Heroes of the Zeroes: Match Point
Heroes of the Zeroes is Nick Rogers’ daily, alphabetical look back at the 365 best films of 2000-2009.
In Woody Allen’s “Match Point,” there was neither a Big Apple fetish nor a nebbish appearance by the man himself or an arms-flailing stand-in.
This lean, mean and surprisingly sultry 2005 thriller about fate, luck, greed and guilt was Allen’s best film since 1995’s “Mighty Aphrodite.” Plus, it included a vintage-Allen metaphor of a tennis ball bobbling on a net that later, in a great gotcha scene, became a potentially damning motif.
Yes, the notion of Woody Allen tackling eroticism sounds punishable by permanent blindness. And while there’s plenty of hot sex between failed tennis pro Chris (Jonathan Rhys Meyers) and voluptuous struggling actress Nola (Scarlett Johansson), it’s an inescapable trap that’s more somber than sordid.
Chris and Nola are pretty-face charmers with well-rehearsed imitations of initiative, used to sailing through windows of opportunity. But their wiles have run out — note Chris’s staircase glide shifting to a sulk in the matter of a step — and they fill that uncertainty with unbridled, ill-advised lust.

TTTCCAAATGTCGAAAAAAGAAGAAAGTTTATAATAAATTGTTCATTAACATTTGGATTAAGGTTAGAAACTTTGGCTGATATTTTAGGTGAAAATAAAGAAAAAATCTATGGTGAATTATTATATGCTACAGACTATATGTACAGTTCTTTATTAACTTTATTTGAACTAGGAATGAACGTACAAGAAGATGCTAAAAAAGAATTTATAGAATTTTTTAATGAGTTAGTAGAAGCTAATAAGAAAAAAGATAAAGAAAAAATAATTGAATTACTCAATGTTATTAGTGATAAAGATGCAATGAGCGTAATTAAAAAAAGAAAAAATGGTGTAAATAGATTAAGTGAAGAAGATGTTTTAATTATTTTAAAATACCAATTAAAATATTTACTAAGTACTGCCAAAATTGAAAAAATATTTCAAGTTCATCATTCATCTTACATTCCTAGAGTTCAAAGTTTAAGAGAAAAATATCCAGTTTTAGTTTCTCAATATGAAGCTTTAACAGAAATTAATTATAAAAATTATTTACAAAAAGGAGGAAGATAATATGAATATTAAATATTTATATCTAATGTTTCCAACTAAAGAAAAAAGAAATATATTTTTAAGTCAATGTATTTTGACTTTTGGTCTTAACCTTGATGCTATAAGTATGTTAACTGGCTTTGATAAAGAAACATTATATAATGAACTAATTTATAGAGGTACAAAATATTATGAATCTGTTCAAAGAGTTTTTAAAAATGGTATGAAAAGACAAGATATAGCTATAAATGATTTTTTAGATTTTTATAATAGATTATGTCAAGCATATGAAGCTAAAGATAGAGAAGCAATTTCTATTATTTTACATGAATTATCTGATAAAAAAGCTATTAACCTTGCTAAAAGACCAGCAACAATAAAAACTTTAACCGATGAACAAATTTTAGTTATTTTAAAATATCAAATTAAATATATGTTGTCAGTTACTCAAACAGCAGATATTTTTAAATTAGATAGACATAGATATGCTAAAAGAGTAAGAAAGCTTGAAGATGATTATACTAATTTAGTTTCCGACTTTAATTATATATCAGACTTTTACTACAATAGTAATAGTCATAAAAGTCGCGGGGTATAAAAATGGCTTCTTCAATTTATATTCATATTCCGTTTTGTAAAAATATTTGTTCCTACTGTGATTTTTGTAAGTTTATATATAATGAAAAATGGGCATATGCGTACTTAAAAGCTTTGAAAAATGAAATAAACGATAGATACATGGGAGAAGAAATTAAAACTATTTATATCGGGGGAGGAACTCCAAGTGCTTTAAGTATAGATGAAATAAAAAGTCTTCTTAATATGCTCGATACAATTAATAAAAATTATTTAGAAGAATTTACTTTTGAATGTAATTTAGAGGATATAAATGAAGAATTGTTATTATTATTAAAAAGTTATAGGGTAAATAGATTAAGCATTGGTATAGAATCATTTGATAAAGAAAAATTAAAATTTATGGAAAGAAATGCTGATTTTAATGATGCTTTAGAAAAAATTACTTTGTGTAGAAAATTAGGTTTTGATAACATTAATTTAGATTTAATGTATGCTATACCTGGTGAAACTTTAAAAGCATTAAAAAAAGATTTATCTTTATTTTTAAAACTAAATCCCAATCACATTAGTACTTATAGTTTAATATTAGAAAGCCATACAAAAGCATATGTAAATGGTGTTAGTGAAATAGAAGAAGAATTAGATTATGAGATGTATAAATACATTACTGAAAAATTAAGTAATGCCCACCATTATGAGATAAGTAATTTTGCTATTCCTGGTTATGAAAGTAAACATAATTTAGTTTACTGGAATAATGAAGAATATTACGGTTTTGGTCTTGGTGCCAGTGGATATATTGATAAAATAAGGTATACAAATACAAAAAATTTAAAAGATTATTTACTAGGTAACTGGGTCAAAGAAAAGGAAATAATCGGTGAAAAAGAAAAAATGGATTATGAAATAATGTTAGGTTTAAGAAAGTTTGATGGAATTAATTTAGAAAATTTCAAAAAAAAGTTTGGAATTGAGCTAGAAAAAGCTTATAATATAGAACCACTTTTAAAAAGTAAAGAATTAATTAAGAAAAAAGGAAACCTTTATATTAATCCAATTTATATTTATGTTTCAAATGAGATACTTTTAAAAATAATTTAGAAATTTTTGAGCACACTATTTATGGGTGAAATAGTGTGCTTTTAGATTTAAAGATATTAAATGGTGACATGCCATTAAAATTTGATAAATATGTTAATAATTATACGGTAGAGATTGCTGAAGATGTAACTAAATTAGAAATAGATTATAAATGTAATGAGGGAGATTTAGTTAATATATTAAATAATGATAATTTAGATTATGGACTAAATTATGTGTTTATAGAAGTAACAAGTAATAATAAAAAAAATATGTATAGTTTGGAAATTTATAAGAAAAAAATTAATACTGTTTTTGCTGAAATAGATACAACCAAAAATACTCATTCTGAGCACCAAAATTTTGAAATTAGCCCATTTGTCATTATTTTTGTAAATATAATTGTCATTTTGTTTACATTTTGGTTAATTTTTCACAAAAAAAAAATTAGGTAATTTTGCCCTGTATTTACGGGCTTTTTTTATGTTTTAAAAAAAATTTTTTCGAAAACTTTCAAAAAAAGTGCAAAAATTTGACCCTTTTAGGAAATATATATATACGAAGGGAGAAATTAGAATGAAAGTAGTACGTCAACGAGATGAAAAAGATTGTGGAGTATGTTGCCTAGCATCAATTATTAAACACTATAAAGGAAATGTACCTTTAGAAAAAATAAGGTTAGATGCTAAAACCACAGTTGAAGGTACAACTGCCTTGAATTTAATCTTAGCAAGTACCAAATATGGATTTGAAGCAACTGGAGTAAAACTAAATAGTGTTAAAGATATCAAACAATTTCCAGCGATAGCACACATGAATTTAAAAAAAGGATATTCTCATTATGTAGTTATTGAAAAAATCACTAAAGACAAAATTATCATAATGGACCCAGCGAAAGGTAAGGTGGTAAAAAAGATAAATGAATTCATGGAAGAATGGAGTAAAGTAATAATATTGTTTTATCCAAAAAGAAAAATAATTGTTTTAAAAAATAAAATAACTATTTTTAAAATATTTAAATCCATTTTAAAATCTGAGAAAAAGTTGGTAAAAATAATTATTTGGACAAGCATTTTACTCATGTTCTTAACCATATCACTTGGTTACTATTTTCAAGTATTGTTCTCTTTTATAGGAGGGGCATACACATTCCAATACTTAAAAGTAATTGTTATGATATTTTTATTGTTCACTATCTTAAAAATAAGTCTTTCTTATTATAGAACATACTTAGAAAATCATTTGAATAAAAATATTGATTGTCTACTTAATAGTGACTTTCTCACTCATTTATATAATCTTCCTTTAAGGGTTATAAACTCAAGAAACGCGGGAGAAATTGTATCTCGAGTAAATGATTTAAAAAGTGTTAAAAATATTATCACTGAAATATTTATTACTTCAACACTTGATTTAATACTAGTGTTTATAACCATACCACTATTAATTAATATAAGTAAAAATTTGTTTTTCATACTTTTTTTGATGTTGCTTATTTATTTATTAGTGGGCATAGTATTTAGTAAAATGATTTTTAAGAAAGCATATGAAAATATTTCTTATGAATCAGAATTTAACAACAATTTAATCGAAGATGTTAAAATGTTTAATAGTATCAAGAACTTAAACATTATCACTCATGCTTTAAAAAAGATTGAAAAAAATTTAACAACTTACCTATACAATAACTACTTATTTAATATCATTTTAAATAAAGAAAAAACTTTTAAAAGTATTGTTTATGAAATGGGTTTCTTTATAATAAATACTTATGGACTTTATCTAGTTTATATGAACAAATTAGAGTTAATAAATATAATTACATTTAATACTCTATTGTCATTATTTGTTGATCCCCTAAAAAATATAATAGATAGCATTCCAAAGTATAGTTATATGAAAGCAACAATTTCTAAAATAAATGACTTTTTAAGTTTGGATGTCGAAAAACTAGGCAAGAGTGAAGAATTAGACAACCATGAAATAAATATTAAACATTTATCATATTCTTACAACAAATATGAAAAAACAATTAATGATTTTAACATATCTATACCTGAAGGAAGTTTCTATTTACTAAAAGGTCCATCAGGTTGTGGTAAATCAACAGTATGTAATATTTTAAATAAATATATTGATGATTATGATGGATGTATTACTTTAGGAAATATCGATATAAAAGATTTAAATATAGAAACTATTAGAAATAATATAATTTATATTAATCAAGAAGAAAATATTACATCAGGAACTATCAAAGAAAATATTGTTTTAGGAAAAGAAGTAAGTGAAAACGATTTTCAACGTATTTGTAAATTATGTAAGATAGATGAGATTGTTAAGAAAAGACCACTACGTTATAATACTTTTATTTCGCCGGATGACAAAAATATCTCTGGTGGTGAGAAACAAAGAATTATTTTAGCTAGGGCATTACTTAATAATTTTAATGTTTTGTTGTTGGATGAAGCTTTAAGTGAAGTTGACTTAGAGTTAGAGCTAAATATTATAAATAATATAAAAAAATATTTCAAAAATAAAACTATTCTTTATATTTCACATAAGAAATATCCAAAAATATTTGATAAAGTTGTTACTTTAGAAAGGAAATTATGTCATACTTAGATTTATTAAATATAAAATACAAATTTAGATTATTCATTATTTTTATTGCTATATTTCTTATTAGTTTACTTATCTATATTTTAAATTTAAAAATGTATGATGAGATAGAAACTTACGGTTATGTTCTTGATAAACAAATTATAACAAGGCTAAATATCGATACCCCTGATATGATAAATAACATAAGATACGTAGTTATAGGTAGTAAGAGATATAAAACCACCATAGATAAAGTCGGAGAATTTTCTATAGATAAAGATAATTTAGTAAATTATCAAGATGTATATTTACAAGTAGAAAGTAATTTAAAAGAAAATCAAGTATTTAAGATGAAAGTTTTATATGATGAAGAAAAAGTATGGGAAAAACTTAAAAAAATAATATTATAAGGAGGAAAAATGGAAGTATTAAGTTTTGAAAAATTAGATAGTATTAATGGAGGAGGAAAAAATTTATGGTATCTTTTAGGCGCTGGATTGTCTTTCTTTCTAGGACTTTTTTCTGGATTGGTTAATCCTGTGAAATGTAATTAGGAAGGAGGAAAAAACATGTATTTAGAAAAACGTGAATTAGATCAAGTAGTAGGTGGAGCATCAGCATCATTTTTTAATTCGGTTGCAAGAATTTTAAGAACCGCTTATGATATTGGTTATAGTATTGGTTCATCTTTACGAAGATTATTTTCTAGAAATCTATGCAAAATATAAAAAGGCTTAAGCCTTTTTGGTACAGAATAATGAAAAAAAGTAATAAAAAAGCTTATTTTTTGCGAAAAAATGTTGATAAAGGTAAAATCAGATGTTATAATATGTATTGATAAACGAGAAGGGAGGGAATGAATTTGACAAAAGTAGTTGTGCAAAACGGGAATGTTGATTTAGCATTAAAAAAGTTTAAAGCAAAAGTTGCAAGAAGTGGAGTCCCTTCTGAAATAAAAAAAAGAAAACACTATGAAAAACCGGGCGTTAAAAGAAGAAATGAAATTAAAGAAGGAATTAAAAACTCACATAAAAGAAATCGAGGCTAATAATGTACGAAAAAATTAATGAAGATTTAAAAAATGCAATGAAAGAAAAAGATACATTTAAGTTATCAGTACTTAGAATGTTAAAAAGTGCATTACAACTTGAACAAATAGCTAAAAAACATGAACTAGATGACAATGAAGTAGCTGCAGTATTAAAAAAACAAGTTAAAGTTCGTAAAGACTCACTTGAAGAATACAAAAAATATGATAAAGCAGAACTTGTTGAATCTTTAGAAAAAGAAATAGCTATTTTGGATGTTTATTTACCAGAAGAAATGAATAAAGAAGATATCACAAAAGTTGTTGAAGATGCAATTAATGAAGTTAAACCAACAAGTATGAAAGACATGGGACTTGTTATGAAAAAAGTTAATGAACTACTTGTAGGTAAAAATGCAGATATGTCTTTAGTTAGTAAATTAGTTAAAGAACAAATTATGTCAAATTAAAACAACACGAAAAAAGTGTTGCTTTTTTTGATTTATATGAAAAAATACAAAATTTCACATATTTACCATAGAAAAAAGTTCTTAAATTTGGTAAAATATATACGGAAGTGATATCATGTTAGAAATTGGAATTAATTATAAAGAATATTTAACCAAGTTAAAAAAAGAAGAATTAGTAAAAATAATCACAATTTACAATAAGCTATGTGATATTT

Their London affair starts as Nola is engaged to British playboy Tom (Matthew Goode) and continues after Chris marries Chloe (Emily Mortimer), Tom’s sister.
Chris admires “Crime and Punishment,” and those drawn to destructive fictions are bound to dabble in them eventually, as Chris and Nola’s tryst, along with their self-preservation instincts, carry brutal ramifications. (Pity not Tom and Chloe, for they are enablers in their own way.)
“Match Point” found Allen in atypically ravenous revelry — a joyously morbid, masterful morality play about being led into temptation.